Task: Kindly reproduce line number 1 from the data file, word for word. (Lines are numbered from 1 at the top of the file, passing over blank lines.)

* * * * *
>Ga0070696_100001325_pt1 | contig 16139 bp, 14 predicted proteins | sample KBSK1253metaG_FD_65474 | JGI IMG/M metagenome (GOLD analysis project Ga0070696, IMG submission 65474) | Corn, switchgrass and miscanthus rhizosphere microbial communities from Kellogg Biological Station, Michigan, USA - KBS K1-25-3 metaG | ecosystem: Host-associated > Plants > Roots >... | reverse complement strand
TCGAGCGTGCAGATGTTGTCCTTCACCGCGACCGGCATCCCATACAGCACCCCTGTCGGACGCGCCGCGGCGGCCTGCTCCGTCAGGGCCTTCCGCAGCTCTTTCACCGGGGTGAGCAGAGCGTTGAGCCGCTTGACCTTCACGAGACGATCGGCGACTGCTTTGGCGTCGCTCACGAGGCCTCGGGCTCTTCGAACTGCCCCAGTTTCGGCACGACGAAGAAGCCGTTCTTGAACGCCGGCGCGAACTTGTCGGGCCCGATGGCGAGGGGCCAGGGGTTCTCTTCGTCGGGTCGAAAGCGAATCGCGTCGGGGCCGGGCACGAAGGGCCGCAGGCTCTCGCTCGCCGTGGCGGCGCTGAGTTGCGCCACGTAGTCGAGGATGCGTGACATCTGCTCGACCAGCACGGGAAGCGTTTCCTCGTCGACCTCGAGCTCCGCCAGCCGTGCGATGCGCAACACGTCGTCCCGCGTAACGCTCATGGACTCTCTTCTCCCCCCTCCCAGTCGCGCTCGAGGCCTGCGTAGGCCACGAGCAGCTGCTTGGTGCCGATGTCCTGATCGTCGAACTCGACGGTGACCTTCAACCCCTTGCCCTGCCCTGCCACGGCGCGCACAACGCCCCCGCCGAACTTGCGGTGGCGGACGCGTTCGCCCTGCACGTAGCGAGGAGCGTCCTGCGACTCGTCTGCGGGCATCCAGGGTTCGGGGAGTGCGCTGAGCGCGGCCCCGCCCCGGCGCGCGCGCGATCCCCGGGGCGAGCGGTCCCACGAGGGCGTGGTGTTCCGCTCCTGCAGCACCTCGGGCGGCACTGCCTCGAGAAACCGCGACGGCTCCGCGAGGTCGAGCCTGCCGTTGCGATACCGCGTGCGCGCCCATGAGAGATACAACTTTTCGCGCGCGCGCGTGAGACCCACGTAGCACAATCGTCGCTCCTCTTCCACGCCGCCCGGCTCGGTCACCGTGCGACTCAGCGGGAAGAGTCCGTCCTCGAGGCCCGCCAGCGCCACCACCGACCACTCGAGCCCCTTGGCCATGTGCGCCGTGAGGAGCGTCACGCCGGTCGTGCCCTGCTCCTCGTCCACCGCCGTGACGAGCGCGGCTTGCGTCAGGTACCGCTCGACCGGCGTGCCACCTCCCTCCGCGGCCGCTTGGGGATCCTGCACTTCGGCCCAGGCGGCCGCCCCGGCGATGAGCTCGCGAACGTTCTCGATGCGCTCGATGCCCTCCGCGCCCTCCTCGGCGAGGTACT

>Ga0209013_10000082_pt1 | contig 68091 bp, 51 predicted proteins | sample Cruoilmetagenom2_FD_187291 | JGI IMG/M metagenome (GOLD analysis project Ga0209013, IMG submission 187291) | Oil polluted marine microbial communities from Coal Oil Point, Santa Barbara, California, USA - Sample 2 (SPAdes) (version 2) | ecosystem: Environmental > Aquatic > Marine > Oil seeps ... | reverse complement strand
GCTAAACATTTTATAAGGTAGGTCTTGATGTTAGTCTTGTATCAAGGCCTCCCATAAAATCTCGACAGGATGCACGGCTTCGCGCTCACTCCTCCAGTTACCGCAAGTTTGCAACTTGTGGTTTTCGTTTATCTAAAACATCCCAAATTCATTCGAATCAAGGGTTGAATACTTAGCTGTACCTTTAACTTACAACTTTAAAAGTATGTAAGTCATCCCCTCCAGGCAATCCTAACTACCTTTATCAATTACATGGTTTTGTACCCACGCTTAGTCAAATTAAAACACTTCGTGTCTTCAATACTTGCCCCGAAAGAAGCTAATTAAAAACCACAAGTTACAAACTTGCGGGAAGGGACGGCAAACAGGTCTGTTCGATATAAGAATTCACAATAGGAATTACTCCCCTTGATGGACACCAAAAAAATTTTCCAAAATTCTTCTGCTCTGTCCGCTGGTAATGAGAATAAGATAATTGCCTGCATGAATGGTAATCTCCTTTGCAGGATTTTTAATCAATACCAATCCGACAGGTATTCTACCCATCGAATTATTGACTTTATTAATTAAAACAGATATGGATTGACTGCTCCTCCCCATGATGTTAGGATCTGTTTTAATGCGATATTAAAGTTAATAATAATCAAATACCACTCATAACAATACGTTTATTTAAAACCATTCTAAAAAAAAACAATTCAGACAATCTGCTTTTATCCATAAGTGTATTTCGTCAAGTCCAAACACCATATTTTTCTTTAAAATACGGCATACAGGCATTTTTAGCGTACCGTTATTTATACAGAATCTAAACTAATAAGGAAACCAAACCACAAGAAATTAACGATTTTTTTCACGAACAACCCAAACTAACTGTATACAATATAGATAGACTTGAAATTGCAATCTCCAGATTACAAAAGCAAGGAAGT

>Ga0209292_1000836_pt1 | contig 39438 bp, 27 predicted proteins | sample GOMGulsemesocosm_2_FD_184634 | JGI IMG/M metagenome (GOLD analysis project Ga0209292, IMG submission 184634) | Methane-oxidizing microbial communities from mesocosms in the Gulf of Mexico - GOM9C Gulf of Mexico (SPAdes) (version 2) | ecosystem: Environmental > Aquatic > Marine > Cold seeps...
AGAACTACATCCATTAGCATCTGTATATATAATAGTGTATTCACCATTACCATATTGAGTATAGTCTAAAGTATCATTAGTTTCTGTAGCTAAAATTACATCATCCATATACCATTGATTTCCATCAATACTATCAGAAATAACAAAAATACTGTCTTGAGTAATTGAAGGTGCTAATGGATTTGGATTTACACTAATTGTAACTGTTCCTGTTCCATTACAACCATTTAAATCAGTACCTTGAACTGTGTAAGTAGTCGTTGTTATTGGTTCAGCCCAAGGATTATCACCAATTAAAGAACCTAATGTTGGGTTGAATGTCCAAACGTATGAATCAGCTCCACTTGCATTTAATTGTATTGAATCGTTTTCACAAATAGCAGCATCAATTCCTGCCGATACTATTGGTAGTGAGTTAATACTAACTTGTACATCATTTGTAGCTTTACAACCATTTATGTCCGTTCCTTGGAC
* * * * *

>Ga0070696_100001325_pt1 | contig 16139 bp, 14 predicted proteins | sample KBSK1253metaG_FD_65474 | JGI IMG/M metagenome (GOLD analysis project Ga0070696, IMG submission 65474) | Corn, switchgrass and miscanthus rhizosphere microbial communities from Kellogg Biological Station, Michigan, USA - KBS K1-25-3 metaG | ecosystem: Host-associated > Plants > Roots >... | reverse complement strand